Panavise, then and now

Discussion in 'General Electronics Chat' started by BillO, Apr 30, 2014.

  1. BillO

    Thread Starter Distinguished Member

    Nov 24, 2008
    Not sure if anyone has bought Panavise equipment in the last little while but...

    I remember back 35 years ago the Panavise circuit board holders we had where I worked. My memories of them were, that they were very well designed and precision made. A pleasure to work with. It was on that memory that I went ahead recently an bought a 315 head and 305 base for PCB build and rework.

    I have to tell you I am very disappointed. The forks of the 315 head fit vey loosely on the bar so that the clamping screws cause the forks to be misaligned when tightened. The bar does not fit snugly into the stem and twists enough to loosen the undersized screw holding it to the stem. The fork tightening screws have rough, unfinished ends that bear directly on the bar causing it to get burr marks on it. The 'ball' in the base has casting flashing still on it and seems unfinished and hence it's operation is very rough. And the stem of the head does not fit snugly in the base socket, even when tightened so that it can move unexpectedly when the slight force of a soldering iron is placed on supported PCB. They are just the major things.

    All in all, the quality seems very poor for an US made product and for the price. I am not impressed.

    I have a question for all the old-timers. Is it just my memory of Panavise 35 years ago that is bad, or is the new stuff really not up to the quality of those times past?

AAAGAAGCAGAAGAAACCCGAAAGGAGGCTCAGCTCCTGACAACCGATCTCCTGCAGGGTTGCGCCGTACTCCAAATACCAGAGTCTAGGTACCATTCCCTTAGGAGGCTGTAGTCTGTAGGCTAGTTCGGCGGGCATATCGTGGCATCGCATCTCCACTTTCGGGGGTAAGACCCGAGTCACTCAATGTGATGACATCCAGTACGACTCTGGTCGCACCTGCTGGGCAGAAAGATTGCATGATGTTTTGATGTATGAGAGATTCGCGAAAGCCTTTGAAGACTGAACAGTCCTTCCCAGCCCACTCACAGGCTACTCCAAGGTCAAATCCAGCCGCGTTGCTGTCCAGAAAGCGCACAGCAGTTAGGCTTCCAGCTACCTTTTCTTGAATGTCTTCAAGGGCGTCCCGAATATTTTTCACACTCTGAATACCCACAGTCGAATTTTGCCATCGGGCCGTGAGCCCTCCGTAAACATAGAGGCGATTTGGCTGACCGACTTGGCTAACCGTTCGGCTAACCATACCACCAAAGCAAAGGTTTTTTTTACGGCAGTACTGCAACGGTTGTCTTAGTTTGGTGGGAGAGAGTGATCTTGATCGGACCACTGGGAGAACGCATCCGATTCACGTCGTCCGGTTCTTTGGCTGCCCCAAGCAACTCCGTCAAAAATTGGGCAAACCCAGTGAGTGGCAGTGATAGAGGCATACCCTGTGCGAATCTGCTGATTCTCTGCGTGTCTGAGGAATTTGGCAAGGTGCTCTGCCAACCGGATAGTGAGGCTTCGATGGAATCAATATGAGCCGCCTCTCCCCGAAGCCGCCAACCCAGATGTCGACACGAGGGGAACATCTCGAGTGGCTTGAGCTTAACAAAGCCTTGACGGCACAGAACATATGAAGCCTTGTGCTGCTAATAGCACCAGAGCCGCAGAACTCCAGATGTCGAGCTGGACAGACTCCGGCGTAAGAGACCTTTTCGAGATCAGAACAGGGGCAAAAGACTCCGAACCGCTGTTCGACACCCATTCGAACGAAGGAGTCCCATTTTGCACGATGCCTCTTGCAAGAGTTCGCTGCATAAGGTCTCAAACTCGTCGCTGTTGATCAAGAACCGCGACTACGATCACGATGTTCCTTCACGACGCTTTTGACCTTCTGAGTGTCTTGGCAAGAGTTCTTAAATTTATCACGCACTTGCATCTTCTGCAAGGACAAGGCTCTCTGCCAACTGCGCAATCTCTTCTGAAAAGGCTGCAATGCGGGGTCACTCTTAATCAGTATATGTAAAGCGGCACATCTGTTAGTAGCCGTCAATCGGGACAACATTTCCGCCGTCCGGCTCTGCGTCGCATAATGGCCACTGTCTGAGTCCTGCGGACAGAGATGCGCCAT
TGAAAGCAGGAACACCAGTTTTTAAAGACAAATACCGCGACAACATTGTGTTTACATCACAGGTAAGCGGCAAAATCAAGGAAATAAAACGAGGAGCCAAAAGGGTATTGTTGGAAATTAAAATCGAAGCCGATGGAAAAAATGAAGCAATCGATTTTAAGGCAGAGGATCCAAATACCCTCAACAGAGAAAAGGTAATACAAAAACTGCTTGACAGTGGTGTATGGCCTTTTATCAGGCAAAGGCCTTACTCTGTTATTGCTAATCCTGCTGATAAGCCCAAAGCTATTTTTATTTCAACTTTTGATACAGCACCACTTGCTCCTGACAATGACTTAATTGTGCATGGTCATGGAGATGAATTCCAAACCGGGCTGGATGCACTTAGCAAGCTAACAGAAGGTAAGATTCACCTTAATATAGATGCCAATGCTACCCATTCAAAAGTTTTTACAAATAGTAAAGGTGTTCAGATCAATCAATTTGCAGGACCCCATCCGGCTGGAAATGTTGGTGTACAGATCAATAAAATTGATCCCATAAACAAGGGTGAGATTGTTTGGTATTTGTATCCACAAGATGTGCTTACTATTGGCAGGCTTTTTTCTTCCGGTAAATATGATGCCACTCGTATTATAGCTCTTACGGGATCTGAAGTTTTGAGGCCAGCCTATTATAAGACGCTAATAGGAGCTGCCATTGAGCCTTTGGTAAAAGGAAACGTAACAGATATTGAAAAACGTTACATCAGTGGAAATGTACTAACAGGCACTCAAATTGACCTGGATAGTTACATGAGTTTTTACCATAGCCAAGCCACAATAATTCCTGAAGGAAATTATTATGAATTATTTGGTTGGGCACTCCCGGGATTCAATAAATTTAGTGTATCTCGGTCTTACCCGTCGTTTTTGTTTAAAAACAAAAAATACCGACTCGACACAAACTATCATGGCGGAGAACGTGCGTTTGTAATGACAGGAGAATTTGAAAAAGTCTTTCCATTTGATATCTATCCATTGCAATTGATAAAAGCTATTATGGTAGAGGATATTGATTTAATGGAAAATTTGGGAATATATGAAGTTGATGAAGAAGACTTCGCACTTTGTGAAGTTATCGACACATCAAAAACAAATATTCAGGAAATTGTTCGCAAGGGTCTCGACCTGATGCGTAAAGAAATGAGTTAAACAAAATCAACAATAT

2. gerty

    AAC Fanatic!

    Aug 30, 2007
    I ordered one for my classroom about 7 years ago. Not sure of the mod #(we're on trimester break now) but it's a sliding fork for circuit boards, as you describe. We don't have a bit of trouble with it, and it's used often. It gets the most use from the newbies practicing their soldering skills. And being newbies, they overtighten everything..
    I also have the standard vise head, both have their own base, and are mounted to pieces of steel plate for stability.
  3. elec_mech

    Senior Member

    Nov 12, 2008
    Well, I can't say I'm an old timer per se, but I've used one for a number of years and like it. They are not precision devices, but mine has always worked reasonably well. I think the ball joint will get smoother with use over time, but you should be able to hand-tighten the ball joint so it doesn't move short of giving the bar or arms a forceful smack.

    I've always worried about tightening the arms and having them go out of alignment relative to one another, but I've never had a problem. I know I can't have it hold a PCB firmly by tightening the arms alone - I have to lock down the tension bar so it's fully compressed, fit my PCB between the arms with a smidge of play, lock the arms in position and release the tension bar.

    I would suggest adding either a larger (312) or heavier (308) base as it is easy to tip the 315 using the 305 base alone.

    All that said, I'd contact Panavise since your's does indeed sound a bit out of whack.
  4. ErnieM

    AAC Fanatic!

    Apr 24, 2011
    I've never used that type of arms. I've always used the short types with the soft grooved covers:


    I have 2 of these with the base. You can borrow one when you take it from my cold dead fingers.
    SgtWookie likes this.
  5. Brownout

    Well-Known Member

    Jan 10, 2012
    Left my panavise at Cisco when I left my job there. Too expensive to replace.
  6. elec_mech

    Senior Member

    Nov 12, 2008

    Got two myself and use these most of the time. I use the 315 when the PCB is too long to be held firmly with the short types.